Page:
Your newborn's mouth

SHAW AIR FORCE BASE, S.C. -- You've just returned home from the hospital with your newborn baby and you feel somewhat overwhelmed. Sleep schedules are all messed up, you struggle to find all the answers in self-help books or blogs, and the baby can only cry when something is wrong.

Are they crying because they are hungry, sleepy, in pain, grumpy, or just sad because momma left for 1.3 seconds? At least you don't have to worry about teeth or dental care for another year or so, right? Well, not so fast ...

In celebration of February being National Children's Dental Health Month, the 20th Dental Squadron will be presenting a few articles regarding dental health for your children. 

This week we will focus on your newborn's mouth.

Did you know that babies' mouths contain no cavity-causing bacteria when they are born? They acquire these bacteria through everyday contact from those around them.

Unfortunately, trying to prevent this from happening is impossible. Babies are notorious for grabbing and sucking on their sibling's spoon, and crazy Aunt Martha always has to kiss the baby on the lips.

So, if you can't prevent bacteria from entering their mouth, can you minimize the effects on their mouth?  Definitely.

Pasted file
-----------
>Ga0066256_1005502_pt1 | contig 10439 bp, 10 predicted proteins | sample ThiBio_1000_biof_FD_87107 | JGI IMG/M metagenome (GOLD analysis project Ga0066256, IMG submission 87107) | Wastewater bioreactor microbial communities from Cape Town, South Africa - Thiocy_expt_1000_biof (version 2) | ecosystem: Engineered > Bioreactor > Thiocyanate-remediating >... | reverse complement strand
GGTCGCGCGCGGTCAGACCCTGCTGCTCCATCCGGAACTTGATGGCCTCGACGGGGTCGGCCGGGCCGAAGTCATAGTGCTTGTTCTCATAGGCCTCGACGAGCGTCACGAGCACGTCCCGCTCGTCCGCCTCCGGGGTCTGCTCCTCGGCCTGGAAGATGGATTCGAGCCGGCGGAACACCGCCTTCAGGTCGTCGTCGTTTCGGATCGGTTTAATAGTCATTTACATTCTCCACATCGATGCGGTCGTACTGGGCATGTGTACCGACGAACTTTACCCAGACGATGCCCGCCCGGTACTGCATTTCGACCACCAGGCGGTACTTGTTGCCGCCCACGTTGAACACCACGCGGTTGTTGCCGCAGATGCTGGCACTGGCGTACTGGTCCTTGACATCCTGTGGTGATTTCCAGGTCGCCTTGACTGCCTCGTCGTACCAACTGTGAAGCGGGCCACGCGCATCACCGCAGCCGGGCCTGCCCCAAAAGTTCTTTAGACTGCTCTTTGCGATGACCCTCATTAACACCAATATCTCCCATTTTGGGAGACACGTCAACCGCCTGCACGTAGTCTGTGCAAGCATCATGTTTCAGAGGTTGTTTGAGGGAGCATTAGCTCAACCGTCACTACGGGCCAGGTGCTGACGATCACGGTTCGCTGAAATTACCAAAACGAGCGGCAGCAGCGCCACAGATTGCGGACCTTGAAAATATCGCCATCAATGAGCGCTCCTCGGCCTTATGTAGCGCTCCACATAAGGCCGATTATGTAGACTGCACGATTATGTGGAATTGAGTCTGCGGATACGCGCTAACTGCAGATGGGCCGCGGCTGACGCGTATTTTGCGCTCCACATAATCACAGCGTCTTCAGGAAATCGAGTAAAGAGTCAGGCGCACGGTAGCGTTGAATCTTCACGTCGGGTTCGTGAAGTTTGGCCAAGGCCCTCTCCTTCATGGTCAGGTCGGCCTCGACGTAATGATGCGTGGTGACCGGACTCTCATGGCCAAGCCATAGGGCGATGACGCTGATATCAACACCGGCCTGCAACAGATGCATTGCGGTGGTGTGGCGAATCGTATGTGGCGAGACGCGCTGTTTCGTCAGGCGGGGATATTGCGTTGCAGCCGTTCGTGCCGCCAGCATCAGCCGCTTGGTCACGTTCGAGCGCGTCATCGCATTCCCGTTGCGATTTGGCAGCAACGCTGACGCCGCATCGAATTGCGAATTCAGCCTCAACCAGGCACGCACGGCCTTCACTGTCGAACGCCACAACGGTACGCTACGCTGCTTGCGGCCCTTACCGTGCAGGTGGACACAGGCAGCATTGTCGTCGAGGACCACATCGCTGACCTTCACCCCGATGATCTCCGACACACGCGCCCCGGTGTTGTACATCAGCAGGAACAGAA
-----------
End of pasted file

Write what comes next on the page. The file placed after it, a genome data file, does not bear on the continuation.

First, it is never too soon to keep your baby's mouth clean.

In fact, you should begin cleaning their mouth soon after their first feeding.  In other words, start on day one.

Until the first tooth erupts, you should wipe the baby's gums with a soft cloth dampened with warm water. This helps keep the gums clean, and familiarizes the baby with other people working in their mouth. 

Second, pediatric dentists recommend that your baby's first visit to the dentist happen after the first tooth shows through the gum, but no later than the baby's first birthday.

At the first visit, you can expect an examination of your baby's mouth, any supplemental instructions on cleaning your baby's teeth, and steps to preventing future tooth decay. The visit also provides a great chance for the baby to start getting used to seeing a dentist. If dental treatment ever needs to be accomplished, your baby will be more comfortable when they receive care because of these initial visits.

Having a newborn can always be a little scary. With these simple instructions for proper dental health, tooth decay doesn't have to be something else to worry about.

To enroll your child in the TRICARE Dental Plan, visit http://www.tricare.mil/CoveredServices/Dental/TDP.aspx